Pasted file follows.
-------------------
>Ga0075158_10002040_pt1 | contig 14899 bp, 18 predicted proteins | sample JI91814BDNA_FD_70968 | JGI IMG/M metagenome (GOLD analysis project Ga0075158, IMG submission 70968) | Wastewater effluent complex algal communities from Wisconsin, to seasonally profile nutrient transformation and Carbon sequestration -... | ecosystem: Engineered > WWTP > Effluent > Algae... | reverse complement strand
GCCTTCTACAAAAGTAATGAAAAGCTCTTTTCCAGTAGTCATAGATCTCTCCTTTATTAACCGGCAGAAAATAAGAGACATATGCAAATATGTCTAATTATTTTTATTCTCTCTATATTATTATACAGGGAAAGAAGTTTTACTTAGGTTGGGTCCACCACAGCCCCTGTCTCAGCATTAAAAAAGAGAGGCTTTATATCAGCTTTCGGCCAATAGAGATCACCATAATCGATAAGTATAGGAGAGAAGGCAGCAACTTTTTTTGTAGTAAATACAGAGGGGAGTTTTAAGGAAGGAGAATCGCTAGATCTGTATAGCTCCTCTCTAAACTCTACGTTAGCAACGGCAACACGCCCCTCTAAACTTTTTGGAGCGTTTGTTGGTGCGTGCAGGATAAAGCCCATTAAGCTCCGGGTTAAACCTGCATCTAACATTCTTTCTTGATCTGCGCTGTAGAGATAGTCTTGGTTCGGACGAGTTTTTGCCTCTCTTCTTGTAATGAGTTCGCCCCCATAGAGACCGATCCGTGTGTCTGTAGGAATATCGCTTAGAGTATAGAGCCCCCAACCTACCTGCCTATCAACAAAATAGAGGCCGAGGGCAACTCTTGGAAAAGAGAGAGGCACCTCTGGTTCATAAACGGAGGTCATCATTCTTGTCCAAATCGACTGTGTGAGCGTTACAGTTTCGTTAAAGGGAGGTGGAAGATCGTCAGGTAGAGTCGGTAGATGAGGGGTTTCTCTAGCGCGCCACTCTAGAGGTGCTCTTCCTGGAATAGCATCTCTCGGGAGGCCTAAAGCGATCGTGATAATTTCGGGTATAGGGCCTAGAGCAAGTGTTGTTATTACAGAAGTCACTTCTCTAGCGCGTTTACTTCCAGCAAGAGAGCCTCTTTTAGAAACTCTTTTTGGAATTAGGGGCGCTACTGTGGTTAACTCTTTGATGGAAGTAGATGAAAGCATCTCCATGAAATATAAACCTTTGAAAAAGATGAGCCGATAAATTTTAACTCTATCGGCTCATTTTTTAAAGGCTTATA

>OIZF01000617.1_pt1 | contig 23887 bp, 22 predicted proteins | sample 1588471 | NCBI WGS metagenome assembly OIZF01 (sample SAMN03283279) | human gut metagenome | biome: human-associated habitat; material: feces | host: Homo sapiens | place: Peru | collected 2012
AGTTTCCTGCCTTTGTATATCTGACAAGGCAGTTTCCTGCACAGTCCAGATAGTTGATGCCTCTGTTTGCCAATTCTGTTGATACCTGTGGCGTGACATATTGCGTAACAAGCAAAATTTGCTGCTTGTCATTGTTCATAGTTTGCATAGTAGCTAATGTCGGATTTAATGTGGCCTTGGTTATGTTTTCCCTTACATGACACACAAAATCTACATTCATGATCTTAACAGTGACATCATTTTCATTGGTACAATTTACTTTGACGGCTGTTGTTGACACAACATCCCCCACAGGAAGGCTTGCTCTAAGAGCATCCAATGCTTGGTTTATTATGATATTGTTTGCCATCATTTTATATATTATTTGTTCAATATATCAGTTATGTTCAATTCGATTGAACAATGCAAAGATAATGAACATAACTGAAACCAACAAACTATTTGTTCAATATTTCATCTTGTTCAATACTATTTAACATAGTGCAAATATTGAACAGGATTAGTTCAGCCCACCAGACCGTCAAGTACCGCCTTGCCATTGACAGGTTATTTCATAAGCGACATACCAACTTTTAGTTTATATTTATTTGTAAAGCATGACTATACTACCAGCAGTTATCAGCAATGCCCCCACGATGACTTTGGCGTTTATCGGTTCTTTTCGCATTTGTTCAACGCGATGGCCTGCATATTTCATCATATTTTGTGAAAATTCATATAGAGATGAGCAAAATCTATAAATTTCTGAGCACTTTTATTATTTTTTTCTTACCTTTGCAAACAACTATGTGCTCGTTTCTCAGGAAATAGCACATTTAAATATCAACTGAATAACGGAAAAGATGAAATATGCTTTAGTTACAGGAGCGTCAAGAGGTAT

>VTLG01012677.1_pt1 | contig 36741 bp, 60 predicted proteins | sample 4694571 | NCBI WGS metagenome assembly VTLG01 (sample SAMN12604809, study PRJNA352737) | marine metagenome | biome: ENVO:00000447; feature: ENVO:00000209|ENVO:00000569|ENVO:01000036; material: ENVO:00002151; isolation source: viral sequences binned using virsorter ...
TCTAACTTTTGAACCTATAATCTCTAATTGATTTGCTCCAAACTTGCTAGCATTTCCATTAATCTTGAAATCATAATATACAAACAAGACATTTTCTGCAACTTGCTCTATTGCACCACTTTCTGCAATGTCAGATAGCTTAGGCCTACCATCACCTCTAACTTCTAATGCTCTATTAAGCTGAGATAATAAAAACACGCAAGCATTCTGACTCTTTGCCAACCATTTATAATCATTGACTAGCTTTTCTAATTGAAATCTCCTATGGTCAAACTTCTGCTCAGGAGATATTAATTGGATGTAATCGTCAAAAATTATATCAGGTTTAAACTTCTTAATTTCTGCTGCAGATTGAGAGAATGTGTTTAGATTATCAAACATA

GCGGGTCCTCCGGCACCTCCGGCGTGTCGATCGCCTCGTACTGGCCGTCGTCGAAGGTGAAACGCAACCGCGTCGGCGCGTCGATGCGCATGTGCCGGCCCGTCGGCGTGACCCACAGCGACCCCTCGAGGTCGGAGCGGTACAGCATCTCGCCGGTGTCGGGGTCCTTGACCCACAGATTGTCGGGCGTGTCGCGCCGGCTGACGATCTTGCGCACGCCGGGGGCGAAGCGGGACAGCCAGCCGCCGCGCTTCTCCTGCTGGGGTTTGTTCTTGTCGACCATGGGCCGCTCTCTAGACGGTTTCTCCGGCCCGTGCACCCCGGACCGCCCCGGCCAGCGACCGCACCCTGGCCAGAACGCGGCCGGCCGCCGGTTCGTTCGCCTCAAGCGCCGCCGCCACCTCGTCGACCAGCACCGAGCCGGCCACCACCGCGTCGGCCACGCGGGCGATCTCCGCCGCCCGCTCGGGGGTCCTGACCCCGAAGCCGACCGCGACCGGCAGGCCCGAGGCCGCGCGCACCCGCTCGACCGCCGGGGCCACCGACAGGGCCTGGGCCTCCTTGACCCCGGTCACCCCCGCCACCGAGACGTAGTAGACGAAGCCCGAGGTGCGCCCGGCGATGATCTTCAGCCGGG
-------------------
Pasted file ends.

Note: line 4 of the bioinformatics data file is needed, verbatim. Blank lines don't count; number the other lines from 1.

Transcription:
AGTTTCCTGCCTTTGTATATCTGACAAGGCAGTTTCCTGCACAGTCCAGATAGTTGATGCCTCTGTTTGCCAATTCTGTTGATACCTGTGGCGTGACATATTGCGTAACAAGCAAAATTTGCTGCTTGTCATTGTTCATAGTTTGCATAGTAGCTAATGTCGGATTTAATGTGGCCTTGGTTATGTTTTCCCTTACATGACACACAAAATCTACATTCATGATCTTAACAGTGACATCATTTTCATTGGTACAATTTACTTTGACGGCTGTTGTTGACACAACATCCCCCACAGGAAGGCTTGCTCTAAGAGCATCCAATGCTTGGTTTATTATGATATTGTTTGCCATCATTTTATATATTATTTGTTCAATATATCAGTTATGTTCAATTCGATTGAACAATGCAAAGATAATGAACATAACTGAAACCAACAAACTATTTGTTCAATATTTCATCTTGTTCAATACTATTTAACATAGTGCAAATATTGAACAGGATTAGTTCAGCCCACCAGACCGTCAAGTACCGCCTTGCCATTGACAGGTTATTTCATAAGCGACATACCAACTTTTAGTTTATATTTATTTGTAAAGCATGACTATACTACCAGCAGTTATCAGCAATGCCCCCACGATGACTTTGGCGTTTATCGGTTCTTTTCGCATTTGTTCAACGCGATGGCCTGCATATTTCATCATATTTTGTGAAAATTCATATAGAGATGAGCAAAATCTATAAATTTCTGAGCACTTTTATTATTTTTTTCTTACCTTTGCAAACAACTATGTGCTCGTTTCTCAGGAAATAGCACATTTAAATATCAACTGAATAACGGAAAAGATGAAATATGCTTTAGTTACAGGAGCGTCAAGAGGTAT